When I read comments like these, I don't know what to think. I always wonder how those who care about ducks vote. When you look at what the Republican Tea Party in Washington State has done to the budgets that care for the house-bound, the poor, the sick and the elderly, not to mention what they're doing to the education of our children, I'm sorry, but caring about a dead duck comes about as far down my list as a humane response about life (duck or human) comes to BJ Davey. How do duck lovers vote? Seriously, I would like to know.

May 26, 2011 at 3:32 p.m. ( | suggest removal )

Budget deal already faces legal threat

What's not to like? Those who need home health care are a drag on society. Those who are stupid and Democrat enough to work with sick people who need constant attention at home deserve to get taken to the cleaners. This is a man eat man evolutionary environment and the weak and sick must be left to die by the roadside. Doesn't anybody realize that the Roosevelt Era is long gone and it's time to bury it with a little Tea Party salute. Raise high your tea cups, Republicans. The Dems is as dead as those dying in their homes for lack of care.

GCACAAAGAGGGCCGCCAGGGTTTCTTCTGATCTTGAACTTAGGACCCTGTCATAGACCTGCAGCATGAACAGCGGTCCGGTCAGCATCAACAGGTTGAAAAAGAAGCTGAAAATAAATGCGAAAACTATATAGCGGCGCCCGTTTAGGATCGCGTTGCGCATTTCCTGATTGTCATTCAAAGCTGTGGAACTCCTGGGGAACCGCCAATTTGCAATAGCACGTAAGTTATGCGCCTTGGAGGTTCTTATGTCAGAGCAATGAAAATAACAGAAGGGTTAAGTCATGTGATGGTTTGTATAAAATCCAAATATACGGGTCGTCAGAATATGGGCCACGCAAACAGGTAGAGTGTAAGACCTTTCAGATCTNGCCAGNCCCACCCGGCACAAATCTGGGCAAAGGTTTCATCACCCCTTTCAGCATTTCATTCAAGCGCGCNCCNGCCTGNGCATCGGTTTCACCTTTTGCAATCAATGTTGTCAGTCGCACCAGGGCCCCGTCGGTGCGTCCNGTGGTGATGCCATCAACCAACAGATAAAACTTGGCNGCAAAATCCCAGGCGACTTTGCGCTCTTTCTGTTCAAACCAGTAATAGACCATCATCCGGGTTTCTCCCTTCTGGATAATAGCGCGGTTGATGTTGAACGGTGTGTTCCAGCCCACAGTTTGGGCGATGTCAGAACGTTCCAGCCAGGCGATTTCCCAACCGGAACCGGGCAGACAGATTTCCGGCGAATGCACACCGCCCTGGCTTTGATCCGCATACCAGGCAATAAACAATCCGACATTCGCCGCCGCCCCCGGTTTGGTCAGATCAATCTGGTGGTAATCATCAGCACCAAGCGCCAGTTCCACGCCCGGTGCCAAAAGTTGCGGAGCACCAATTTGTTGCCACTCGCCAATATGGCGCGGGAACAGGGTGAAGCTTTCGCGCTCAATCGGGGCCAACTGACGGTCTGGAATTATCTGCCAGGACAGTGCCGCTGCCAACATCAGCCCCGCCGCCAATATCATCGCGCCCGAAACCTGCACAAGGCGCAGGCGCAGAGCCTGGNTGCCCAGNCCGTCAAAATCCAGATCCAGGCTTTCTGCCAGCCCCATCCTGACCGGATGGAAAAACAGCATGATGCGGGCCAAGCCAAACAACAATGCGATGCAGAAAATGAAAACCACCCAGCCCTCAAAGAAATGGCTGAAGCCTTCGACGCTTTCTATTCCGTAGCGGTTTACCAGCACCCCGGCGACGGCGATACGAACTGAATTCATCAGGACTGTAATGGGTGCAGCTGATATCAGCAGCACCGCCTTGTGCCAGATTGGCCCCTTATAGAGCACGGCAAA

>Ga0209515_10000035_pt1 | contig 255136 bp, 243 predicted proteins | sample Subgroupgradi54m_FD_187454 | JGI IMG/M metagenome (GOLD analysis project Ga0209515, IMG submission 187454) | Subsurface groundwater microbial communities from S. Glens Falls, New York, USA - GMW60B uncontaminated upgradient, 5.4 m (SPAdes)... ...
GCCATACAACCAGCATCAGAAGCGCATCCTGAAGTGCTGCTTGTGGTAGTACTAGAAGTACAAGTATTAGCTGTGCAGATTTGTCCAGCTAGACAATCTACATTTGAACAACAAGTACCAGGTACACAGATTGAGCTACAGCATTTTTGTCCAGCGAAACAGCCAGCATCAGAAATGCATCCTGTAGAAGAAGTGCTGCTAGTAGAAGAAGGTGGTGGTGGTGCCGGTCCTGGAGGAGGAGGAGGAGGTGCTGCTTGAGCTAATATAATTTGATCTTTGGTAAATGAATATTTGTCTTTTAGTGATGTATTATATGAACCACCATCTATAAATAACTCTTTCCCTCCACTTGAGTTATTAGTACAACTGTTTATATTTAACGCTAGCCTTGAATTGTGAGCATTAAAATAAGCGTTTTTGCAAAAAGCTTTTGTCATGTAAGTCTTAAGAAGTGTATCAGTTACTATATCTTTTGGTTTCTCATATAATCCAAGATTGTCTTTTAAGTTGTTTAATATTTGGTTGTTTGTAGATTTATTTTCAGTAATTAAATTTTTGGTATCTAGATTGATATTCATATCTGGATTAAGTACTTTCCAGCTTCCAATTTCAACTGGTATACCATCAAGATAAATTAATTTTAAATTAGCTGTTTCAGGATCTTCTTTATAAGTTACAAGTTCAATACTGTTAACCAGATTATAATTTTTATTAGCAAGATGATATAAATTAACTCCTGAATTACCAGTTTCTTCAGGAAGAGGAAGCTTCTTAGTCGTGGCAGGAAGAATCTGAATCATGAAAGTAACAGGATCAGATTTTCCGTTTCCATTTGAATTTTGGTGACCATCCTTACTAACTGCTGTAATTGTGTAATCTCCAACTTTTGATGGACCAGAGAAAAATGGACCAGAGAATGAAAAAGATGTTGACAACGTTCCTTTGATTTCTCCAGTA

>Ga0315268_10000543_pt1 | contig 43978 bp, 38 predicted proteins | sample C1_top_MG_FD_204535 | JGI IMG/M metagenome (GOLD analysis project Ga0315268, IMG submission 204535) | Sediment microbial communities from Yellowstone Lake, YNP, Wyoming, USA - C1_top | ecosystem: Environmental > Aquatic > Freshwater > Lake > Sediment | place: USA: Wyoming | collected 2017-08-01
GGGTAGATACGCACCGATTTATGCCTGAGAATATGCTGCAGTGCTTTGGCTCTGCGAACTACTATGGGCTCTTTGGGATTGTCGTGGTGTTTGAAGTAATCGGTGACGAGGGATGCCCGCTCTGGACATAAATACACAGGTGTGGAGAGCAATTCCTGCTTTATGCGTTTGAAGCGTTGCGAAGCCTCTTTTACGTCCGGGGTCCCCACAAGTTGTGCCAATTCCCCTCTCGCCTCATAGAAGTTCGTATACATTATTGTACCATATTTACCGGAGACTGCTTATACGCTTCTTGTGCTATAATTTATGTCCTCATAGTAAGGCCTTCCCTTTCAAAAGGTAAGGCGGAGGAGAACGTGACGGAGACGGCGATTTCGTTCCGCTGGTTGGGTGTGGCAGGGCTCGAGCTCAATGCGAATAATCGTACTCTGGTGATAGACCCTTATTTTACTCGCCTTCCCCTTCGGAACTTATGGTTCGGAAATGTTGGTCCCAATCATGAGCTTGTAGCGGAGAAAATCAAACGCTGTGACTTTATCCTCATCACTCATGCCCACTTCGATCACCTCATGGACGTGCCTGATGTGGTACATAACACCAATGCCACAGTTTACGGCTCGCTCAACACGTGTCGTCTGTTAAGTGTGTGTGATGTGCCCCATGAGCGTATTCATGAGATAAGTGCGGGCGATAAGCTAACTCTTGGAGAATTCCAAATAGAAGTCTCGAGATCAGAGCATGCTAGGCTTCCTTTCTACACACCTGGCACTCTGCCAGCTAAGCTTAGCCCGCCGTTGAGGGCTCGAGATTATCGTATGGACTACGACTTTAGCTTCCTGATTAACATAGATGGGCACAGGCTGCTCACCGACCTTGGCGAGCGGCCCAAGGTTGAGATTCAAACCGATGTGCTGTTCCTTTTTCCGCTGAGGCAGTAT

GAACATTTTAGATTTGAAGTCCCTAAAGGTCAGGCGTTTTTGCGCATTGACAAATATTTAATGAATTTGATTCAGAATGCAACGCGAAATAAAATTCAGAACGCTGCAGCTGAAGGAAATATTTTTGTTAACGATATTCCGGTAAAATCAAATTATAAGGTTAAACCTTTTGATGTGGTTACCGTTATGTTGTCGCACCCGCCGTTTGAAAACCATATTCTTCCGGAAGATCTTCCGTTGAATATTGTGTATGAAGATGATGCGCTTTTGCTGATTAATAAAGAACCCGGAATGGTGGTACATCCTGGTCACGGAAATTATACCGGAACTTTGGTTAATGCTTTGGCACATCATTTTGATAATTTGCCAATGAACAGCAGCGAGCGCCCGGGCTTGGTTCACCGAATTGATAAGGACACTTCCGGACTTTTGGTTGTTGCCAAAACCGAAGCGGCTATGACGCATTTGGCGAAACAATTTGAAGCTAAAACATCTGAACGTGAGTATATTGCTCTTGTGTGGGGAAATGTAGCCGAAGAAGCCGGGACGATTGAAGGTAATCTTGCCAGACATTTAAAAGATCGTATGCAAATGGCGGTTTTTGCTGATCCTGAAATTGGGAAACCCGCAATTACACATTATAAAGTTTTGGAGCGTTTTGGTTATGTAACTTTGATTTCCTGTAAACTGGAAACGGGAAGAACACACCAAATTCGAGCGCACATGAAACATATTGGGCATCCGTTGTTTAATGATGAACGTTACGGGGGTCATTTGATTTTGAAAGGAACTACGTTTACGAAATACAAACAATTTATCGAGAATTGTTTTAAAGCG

May 26, 2011 at 3:18 p.m. ( | suggest removal )

Cleanup day beautifies downtown Vancouver

Imagine? Volunteers taking up tasks that used to provide jobs for Americans? I'm not against volunteering and sometimes do myself, but when I see a handful of volunteers replacing paid jobs and relieving citizens of their responsibility to tax themselves to meet necessary civic work, specially at a time like this, I wonder what has happened to American responsibility.

May 25, 2011 at 10:06 a.m. ( | suggest removal )

Letter: Is there a refund on the Rapture?

If you read the Bible closely, you'll find that in several places, Christ promises to his apostles that he'll return before they "sleep"...*sleep* in that context to mean before the apostles die. I have known but don't want, now, to take the time to find and quote you the chapters and verses, but those statements are there for the reading.